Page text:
“You know.” He said, kissing my forehead. “I need to get some bills paid. Why don’t you nap on the couch?”

“Will you wake me in two hours?”

“No.” He said, emphatically. “No way. You’ll wake when your body is good and ready to wake up.”

“Please.” I said, rubbing his beard. “You need to wake me and make me drink a large glass of water and go to the bathroom. It’s important. I can’t get dehydrated during this. It will make it so much worse. And I might not wake up without help.”

Two hours later he woke me with a gentle kiss to my forehead and handed me a cup of tea. “Better?”

I wanted to cry. I wanted it to be better. This wasn’t worth it. I shouldn’t be dating him. I would only hurt him by making him suffer through it. I should be alone. Stay alone. I didn’t deserve to be around anyone. “No.” I sighed. “I’m still wallowing in the pities. That’s how I know it’s not over.”

“Get to the bathroom, then back to sleep.” He said gently.

Two hours later he woke me with a gentle kiss on my cheek and a questioning look in his eye.

This is ridiculous. Why am I here? I should be home. In my bed. In my apartment. I shouldn’t be here with him. I should be alone. Alone is best for me. What does he know about what I need? What does he know about epilepsy? I’m the only one who knows.

I reached up and kissed him gently on the lips. “Not yet.”

“Good.” He smiled. “It’s bedtime. Be a shame for you to be all awake now, right?”

Neither of us mentioned the promised morning muffins.

I heard him in the bathroom the next morning. I opened my eyes and noticed the sun made the trees outside glow a brilliant gold. A bird landed on a golden limb and started singing to me. I smiled and nodded to him. Two more birds landed on branches next to him and joined the chorus. What a ridiculously corny way to start my morning.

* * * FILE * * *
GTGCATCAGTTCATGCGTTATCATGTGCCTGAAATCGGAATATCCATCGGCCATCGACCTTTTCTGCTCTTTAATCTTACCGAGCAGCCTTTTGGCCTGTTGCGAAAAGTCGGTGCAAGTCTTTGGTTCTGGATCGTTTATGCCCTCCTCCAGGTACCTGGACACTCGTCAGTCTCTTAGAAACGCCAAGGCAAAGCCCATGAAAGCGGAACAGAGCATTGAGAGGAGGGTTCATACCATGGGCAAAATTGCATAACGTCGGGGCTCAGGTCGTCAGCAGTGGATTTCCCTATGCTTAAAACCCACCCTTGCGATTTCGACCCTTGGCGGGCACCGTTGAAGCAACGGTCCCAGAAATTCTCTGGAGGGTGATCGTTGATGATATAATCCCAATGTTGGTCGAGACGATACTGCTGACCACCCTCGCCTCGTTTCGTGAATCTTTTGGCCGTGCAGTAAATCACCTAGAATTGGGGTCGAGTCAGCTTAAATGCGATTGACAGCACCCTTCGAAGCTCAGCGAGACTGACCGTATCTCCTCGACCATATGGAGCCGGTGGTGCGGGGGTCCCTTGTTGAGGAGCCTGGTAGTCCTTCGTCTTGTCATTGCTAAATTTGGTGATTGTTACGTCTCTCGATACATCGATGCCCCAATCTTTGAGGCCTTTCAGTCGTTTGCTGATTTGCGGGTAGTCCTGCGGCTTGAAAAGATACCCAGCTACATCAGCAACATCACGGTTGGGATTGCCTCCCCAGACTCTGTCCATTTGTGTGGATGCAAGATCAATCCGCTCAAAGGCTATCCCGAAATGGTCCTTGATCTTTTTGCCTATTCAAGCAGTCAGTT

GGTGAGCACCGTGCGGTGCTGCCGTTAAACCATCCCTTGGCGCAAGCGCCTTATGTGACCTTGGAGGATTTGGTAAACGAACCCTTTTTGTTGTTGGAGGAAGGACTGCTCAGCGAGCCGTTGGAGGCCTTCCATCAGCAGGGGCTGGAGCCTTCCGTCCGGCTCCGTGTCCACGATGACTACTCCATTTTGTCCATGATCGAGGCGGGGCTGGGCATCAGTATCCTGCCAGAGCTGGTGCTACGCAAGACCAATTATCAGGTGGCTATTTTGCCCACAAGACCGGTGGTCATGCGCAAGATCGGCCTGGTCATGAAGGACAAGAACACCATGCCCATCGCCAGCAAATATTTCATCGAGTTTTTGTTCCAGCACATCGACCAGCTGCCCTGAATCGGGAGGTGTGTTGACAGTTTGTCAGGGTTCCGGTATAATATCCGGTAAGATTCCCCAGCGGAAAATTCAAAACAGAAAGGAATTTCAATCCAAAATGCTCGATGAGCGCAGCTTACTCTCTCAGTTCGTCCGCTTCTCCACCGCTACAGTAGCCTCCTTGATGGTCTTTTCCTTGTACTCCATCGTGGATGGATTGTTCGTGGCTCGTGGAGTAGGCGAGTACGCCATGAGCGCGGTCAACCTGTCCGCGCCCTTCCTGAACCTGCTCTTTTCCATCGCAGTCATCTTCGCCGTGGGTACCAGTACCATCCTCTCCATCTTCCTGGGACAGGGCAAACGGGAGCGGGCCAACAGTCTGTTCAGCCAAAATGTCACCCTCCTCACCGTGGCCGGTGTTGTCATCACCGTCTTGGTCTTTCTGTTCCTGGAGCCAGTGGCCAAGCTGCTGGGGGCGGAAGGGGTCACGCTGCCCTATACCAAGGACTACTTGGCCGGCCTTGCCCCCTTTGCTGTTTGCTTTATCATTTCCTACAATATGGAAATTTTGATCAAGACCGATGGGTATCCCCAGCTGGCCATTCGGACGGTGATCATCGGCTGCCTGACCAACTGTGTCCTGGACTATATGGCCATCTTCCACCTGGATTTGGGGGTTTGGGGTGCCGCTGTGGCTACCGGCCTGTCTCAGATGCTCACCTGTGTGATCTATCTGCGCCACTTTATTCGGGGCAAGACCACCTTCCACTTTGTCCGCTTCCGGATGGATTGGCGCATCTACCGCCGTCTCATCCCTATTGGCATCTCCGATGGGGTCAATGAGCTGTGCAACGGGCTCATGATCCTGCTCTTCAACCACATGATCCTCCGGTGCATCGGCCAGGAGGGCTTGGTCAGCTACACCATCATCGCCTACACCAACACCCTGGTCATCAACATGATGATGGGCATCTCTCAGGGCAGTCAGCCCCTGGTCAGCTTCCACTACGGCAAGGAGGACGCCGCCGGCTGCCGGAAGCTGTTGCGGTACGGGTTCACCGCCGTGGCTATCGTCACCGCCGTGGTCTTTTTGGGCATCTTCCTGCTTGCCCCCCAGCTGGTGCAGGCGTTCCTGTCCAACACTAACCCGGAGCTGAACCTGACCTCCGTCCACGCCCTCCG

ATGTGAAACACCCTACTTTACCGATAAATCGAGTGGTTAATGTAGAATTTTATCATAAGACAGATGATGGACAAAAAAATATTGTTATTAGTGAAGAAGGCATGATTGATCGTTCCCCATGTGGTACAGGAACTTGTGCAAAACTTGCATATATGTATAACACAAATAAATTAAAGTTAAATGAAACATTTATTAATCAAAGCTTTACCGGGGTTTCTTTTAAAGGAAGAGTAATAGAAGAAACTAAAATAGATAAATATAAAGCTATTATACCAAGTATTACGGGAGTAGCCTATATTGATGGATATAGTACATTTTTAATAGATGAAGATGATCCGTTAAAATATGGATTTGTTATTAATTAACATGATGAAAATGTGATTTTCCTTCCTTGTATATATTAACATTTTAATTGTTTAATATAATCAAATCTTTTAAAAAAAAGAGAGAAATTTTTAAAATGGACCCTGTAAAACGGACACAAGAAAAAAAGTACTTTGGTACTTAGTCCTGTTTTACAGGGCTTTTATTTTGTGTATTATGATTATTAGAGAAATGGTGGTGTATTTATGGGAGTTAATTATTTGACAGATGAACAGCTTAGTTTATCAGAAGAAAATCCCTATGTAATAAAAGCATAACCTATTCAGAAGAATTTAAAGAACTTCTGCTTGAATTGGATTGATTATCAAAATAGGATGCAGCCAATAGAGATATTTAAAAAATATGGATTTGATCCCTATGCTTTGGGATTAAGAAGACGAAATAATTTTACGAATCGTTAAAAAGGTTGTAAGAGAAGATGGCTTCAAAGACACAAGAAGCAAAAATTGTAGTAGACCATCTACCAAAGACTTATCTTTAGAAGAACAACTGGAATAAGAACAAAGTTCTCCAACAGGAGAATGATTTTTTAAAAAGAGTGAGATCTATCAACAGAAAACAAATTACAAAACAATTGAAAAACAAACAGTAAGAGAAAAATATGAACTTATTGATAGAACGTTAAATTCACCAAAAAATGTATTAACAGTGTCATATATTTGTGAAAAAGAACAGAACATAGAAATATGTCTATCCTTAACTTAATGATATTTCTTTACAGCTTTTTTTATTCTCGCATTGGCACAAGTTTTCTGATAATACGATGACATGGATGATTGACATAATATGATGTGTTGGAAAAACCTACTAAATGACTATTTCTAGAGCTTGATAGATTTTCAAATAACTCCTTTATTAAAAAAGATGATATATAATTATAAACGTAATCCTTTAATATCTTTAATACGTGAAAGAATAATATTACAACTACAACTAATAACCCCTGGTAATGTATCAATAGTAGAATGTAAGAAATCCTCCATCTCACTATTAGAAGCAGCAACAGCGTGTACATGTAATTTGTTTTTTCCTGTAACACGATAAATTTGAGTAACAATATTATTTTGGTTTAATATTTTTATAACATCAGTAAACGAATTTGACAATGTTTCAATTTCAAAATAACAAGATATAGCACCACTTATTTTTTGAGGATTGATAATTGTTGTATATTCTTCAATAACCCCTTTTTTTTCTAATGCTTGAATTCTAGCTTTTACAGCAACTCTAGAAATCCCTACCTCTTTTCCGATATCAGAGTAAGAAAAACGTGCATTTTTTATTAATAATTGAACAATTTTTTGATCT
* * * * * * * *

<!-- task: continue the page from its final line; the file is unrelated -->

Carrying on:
Cool-guy came back to bed.

“Look at that. The birds are singing our song.” I laughed.

“I know.” He shrugged. “Who’d you think hired them?”

I laughed as the absence of self-pities crashed in on me. Yes. The uglies were gone. I turned to Cool-guy. “The shutdown has left the building.” I smiled with glowing eyes.

“I’m so glad, honey.” He kissed me softly.

“Ok.” I said, sitting up in bed. “But. We have to talk. Because if we’re ever at a party or something, and I have a shutdown, I might start feeling kind of awkward. You’ll have to cover for me.”

“No problem.” He said. “I’d just tell everyone that you’ve had too much to drink. They’d understand.”

I laughed. “Being a drunk would be way easier to take than dealing with the uglies.”

“Holly. I’m not worried about it. So what if once every five months you have to sleep away the afternoon? Maybe you’ll never have another shutdown for the rest of your life. Let’s take things as they come.”

I laid down next to him. My man. My wonderful man. “You’re right.” I smiled. “Thanks, baby. You always put things into perspective for me.” Maybe he was right. Maybe I would never have another shutdown. You know. That possibility was something worth looking forward to.

“Speaking of perspectives.” He said. “Did you notice that those birds were singing the muffin song?”